Briefly, dynamic mode means that we will keep spawning workers as needed to deal with the load, up to a maximum, very similar to how ondemand works. Additionally, we try to keep a range of workers ready at all times so that a request doesn’t have to wait for a new worker process. The key to dynamic is to balance readiness against the opportunity cost of memory that could be used elsewhere on the server.

    To help explain the behavior better, let’s look at some examples. If min_spare_servers = max_spare_servers = N, dynamic always tries to keep N idle workers, spawning and killing as needed but never exceeding max_children.

    Here’s a more complex case. Consider the config:

    pm = dynamic
    pm.max_children = 7
    pm.start_servers = 1
    pm.min_spare_servers = 1
    pm.max_spare_servers = 3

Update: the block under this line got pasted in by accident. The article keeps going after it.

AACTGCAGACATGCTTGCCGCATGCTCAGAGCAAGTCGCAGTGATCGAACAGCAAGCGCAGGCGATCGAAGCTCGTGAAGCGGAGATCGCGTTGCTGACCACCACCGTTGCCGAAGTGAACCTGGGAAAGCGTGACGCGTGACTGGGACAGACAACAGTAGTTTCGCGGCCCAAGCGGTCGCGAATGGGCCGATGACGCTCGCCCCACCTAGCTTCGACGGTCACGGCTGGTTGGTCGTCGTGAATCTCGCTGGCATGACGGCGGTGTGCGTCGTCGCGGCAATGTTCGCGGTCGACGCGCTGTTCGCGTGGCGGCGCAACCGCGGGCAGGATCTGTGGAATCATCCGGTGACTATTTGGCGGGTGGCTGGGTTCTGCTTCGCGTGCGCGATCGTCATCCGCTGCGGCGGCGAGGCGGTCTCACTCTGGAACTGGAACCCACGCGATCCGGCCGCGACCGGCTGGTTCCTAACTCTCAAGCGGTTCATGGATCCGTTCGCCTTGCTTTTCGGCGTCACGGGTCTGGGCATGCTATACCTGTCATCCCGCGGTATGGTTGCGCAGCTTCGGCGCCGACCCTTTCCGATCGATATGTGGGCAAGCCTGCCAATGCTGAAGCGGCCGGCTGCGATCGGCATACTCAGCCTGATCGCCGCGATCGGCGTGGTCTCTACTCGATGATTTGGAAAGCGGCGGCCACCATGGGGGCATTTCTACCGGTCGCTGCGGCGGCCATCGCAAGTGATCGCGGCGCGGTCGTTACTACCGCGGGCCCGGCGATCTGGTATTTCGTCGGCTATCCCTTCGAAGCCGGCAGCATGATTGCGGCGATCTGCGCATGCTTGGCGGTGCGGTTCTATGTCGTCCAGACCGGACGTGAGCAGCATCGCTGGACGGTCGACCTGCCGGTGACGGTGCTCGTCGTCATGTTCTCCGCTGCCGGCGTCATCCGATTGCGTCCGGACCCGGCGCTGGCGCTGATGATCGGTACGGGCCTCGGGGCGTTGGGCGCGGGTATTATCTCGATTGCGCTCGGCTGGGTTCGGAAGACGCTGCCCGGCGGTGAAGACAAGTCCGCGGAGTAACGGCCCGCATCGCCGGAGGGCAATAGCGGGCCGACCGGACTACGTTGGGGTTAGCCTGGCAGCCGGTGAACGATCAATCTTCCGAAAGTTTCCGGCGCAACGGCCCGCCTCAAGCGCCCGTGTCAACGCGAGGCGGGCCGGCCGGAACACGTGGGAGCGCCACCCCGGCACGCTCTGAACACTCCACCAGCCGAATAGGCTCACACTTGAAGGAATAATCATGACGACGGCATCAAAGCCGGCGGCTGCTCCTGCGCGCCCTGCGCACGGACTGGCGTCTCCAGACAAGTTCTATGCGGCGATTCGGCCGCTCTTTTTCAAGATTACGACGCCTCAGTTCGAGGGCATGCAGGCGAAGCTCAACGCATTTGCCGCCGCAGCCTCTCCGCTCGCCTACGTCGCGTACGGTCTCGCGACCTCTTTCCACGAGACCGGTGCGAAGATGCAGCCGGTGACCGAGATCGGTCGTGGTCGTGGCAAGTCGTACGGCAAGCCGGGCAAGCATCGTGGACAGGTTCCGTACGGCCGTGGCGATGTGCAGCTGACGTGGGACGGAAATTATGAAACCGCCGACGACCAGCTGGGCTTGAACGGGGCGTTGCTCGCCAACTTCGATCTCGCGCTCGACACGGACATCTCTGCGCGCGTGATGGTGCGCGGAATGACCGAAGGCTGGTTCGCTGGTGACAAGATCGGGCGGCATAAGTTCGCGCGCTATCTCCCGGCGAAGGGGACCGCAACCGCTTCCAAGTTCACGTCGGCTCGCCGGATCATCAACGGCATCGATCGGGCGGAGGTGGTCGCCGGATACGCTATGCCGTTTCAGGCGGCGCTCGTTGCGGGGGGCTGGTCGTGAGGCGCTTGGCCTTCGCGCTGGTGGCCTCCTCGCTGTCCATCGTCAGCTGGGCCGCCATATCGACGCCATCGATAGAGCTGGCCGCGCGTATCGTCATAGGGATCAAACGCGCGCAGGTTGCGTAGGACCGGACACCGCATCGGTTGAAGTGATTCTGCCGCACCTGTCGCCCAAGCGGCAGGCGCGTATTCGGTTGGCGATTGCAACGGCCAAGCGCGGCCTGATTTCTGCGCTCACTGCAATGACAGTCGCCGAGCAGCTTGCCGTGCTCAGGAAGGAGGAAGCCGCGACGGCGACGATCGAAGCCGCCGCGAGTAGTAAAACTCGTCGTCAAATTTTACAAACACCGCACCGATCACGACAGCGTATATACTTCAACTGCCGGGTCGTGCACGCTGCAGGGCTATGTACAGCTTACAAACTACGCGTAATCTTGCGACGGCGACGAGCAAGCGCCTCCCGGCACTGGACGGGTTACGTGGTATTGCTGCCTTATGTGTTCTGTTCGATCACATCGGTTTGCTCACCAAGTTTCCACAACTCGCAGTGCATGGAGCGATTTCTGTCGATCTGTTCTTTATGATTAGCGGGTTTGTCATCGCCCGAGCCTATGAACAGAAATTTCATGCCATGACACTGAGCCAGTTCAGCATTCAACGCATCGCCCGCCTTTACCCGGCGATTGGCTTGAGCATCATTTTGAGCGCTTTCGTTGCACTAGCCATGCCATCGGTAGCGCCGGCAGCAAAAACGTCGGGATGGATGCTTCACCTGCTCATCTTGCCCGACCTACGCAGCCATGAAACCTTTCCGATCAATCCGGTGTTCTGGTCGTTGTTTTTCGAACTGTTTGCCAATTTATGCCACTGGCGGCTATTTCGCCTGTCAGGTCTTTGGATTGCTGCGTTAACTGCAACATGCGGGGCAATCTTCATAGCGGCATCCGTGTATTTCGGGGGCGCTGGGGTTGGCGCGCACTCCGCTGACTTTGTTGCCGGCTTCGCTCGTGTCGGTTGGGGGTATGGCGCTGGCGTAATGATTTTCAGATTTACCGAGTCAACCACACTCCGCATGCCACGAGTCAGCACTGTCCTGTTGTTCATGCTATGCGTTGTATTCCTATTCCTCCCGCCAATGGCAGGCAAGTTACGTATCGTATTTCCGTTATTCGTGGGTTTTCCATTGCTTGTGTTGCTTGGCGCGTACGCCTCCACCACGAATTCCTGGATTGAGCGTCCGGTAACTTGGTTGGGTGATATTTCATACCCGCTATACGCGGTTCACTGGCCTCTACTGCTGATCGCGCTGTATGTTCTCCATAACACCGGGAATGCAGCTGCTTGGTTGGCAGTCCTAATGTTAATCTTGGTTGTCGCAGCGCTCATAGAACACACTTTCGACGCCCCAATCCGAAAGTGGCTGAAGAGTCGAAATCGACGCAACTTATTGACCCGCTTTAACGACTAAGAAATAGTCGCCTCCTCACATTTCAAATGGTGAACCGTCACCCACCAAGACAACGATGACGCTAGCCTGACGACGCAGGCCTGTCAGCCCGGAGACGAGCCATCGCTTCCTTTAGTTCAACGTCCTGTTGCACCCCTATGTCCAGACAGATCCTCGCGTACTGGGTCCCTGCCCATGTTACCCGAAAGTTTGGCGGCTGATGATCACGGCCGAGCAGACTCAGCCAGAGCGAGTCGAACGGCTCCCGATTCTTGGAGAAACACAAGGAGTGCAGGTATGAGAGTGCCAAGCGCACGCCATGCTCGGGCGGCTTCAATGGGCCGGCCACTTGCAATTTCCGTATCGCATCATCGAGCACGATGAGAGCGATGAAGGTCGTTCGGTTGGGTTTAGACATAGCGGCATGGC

We start with one worker process. When a request comes in, we have no spare processes, so we spin up a second worker in the background while dealing with the current request just in case another request comes in. Maintaining our min_spare_servers setting helps ensure we always have workers ready to run. As requests complete, we kill workers if needed to satisfy max_spare_servers because we don’t want too many idle workers wasting memory that could be used for other tasks. min_ and max_spare_servers express a balance between how ready we want to be for new work (min_spare_servers) and how tight we want to be with unused workers (max_spare_servers) bounded by our memory limits (max_children).